Archives Point of View

What to do when the Affordable Care Act (ACA) Impacts Case Settlements:
The Benefits of an Accessibility-Focused Case Evaluation

A White Paper by Michael Fiore

One of the likely unintended consequences of the Affordable Care Act (ACA) is that Special Need Trusts (SNT’s) may be impacted due to settlement criteria that can be based on past, present, and future medical needs.

Read the White Paper

Teleseminars on Disability, Diversity, and the Changing Workforce. One hour of learning that can change the way that you think.

Tech Update: Read an article about the implications of 32-bit and 64-bit processors for Assistive Technology Solutions.

Looking for qualified candidates with disabilities?
A Job Board for job seekers with disabilities and the businesses looking to hire them.

Aren’t Results What Matter?

Let me begin by stating that procedures are necessary. A procedure, according to, is a set of established forms or methods for conducting the affairs of an organized body such as a business, club, or government. Basically, they are rules or steps that are followed in an attempt to maintain an organized understanding of how things work. They put structure to tasks that would otherwise be carried out in as many ways as there are personalities. One can imagine how a business might look if each employee had their own way of doing things. It would be something on the perpetual cusp of mayhem. Without procedures, results will not occur.

So – in a business, a procedure is established and people are designated (hopefully according to their talents) to fill the various tasks associated with the steps of each procedure. This is another way of saying that a job description is created. People are strategically placed into the model, and given orders to carry out the tasks for which they are best suited; the result of which is overall efficiency and success.

However, what happens when people are too wrapped up in the process of procedure and lose sight of the ultimate goal? What happens when people start believing that by getting their specific tasks accomplished, their day is over –they have done their job. For example, what if a teacher goes through a year of lesson plans just as he or she is supposed to; however, they never really connect with any students. What are the results?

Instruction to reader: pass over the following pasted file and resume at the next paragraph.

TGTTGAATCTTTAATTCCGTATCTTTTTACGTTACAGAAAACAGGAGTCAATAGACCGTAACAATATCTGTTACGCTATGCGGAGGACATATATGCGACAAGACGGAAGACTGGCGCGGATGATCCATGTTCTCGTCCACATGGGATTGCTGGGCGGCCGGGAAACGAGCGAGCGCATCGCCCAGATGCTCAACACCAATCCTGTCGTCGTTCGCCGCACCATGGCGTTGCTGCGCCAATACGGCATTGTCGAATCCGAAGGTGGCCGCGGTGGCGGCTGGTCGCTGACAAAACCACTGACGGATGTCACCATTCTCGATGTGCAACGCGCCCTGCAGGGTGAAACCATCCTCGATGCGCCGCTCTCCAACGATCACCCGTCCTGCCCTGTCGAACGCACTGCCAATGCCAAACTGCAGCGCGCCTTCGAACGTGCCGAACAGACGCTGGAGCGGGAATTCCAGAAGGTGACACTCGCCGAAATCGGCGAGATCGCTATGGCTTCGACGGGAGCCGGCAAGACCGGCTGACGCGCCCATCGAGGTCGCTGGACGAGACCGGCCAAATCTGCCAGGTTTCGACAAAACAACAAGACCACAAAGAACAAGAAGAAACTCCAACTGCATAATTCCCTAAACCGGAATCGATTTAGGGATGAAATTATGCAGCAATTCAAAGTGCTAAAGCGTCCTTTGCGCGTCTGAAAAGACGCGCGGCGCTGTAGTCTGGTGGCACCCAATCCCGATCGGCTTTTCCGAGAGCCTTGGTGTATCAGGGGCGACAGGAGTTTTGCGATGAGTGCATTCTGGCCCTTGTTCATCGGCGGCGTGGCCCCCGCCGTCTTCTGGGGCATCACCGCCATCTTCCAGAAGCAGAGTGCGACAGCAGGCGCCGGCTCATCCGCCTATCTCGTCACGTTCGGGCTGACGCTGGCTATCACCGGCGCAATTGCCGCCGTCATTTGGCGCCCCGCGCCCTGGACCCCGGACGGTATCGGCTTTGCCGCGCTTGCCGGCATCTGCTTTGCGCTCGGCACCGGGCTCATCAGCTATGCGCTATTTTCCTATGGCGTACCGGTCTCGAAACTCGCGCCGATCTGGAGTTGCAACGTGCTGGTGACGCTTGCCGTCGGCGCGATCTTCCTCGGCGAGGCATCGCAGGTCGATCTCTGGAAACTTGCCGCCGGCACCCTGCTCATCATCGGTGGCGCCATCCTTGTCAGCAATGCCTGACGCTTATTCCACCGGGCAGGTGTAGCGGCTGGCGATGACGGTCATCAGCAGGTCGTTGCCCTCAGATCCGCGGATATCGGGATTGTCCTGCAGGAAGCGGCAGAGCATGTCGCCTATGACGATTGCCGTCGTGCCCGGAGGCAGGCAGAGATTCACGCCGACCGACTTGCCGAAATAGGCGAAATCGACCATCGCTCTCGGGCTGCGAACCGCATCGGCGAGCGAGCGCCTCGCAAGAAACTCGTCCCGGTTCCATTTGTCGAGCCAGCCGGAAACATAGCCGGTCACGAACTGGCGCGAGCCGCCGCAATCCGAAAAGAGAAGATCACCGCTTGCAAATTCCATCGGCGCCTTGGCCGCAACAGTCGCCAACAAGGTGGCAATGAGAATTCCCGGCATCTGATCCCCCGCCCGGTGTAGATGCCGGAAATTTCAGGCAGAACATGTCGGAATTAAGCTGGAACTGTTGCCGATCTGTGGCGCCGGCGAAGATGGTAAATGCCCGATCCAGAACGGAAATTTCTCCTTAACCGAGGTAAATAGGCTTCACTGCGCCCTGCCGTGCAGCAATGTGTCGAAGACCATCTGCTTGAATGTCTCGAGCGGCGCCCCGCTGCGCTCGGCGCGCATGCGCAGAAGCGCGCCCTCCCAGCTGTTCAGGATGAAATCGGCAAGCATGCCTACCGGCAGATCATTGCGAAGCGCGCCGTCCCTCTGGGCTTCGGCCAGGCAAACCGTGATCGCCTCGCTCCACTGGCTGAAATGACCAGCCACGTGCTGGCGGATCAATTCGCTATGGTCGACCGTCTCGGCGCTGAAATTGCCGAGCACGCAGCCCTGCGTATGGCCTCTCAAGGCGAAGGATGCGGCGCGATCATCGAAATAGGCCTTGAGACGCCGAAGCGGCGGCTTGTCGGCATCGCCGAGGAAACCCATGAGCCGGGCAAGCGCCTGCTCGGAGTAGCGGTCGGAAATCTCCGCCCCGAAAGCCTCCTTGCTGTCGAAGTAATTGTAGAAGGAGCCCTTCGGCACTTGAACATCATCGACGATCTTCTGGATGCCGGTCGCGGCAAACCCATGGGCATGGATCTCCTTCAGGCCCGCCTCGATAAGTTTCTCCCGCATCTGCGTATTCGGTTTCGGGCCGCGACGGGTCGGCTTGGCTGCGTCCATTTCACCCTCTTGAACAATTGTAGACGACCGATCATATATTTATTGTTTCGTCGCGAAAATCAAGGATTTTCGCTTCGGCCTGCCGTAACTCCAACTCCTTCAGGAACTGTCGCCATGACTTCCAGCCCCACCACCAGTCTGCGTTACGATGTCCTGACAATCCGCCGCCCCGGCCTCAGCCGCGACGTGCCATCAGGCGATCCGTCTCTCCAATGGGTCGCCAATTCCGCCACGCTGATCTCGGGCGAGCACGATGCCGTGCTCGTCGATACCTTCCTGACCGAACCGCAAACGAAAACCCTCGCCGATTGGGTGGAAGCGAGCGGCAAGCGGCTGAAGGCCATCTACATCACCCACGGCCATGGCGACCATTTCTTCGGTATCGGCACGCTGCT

This occurs in a corporate setting as well. We can become so focused on completing the tasks to which we have been assigned that we fail to consider the cooperative nature of success. Sometimes, professionals forget that they are merely a cog in the wheel, and that if co-workers are not receiving the support they need to complete their tasks, then the wheel breaks down.

We must share our strengths. We need to be concerned with the larger picture and not just the narrow view of completing our own tasks. We have to follow procedures, but not forget that procedures, while necessary, are not enough. It is imperative to make ourselves available to the support of other’s. Harvard Business Review recently stated that the mark of a true leader is a person who places their values in mentoring and supporting others, rather than promoting oneself. More than anything else, as professional leaders, we must constantly remind ourselves that work is about results – and nobody wins if the company does not achieve.

A selfish attitude at work can bring you many things; however, it will never bring you the character of a true leader.

For more information, contact Seth Acosta.


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